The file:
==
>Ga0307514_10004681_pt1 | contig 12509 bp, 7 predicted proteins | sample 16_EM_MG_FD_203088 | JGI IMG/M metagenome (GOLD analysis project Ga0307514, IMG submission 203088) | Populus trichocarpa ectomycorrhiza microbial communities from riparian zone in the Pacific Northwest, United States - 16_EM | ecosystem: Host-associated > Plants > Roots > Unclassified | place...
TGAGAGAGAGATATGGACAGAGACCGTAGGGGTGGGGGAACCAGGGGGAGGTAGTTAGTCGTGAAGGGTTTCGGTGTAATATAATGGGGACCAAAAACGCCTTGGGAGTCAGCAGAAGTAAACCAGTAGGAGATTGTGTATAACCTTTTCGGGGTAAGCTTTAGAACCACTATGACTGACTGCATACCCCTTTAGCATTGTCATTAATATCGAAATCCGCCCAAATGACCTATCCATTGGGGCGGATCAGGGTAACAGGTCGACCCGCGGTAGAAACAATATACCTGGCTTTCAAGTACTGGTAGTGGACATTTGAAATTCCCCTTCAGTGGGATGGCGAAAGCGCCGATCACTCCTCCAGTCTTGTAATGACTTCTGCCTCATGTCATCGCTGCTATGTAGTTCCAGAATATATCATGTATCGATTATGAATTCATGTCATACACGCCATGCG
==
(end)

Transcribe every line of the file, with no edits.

>Ga0307514_10004681_pt1 | contig 12509 bp, 7 predicted proteins | sample 16_EM_MG_FD_203088 | JGI IMG/M metagenome (GOLD analysis project Ga0307514, IMG submission 203088) | Populus trichocarpa ectomycorrhiza microbial communities from riparian zone in the Pacific Northwest, United States - 16_EM | ecosystem: Host-associated > Plants > Roots > Unclassified | place...
TGAGAGAGAGATATGGACAGAGACCGTAGGGGTGGGGGAACCAGGGGGAGGTAGTTAGTCGTGAAGGGTTTCGGTGTAATATAATGGGGACCAAAAACGCCTTGGGAGTCAGCAGAAGTAAACCAGTAGGAGATTGTGTATAACCTTTTCGGGGTAAGCTTTAGAACCACTATGACTGACTGCATACCCCTTTAGCATTGTCATTAATATCGAAATCCGCCCAAATGACCTATCCATTGGGGCGGATCAGGGTAACAGGTCGACCCGCGGTAGAAACAATATACCTGGCTTTCAAGTACTGGTAGTGGACATTTGAAATTCCCCTTCAGTGGGATGGCGAAAGCGCCGATCACTCCTCCAGTCTTGTAATGACTTCTGCCTCATGTCATCGCTGCTATGTAGTTCCAGAATATATCATGTATCGATTATGAATTCATGTCATACACGCCATGCG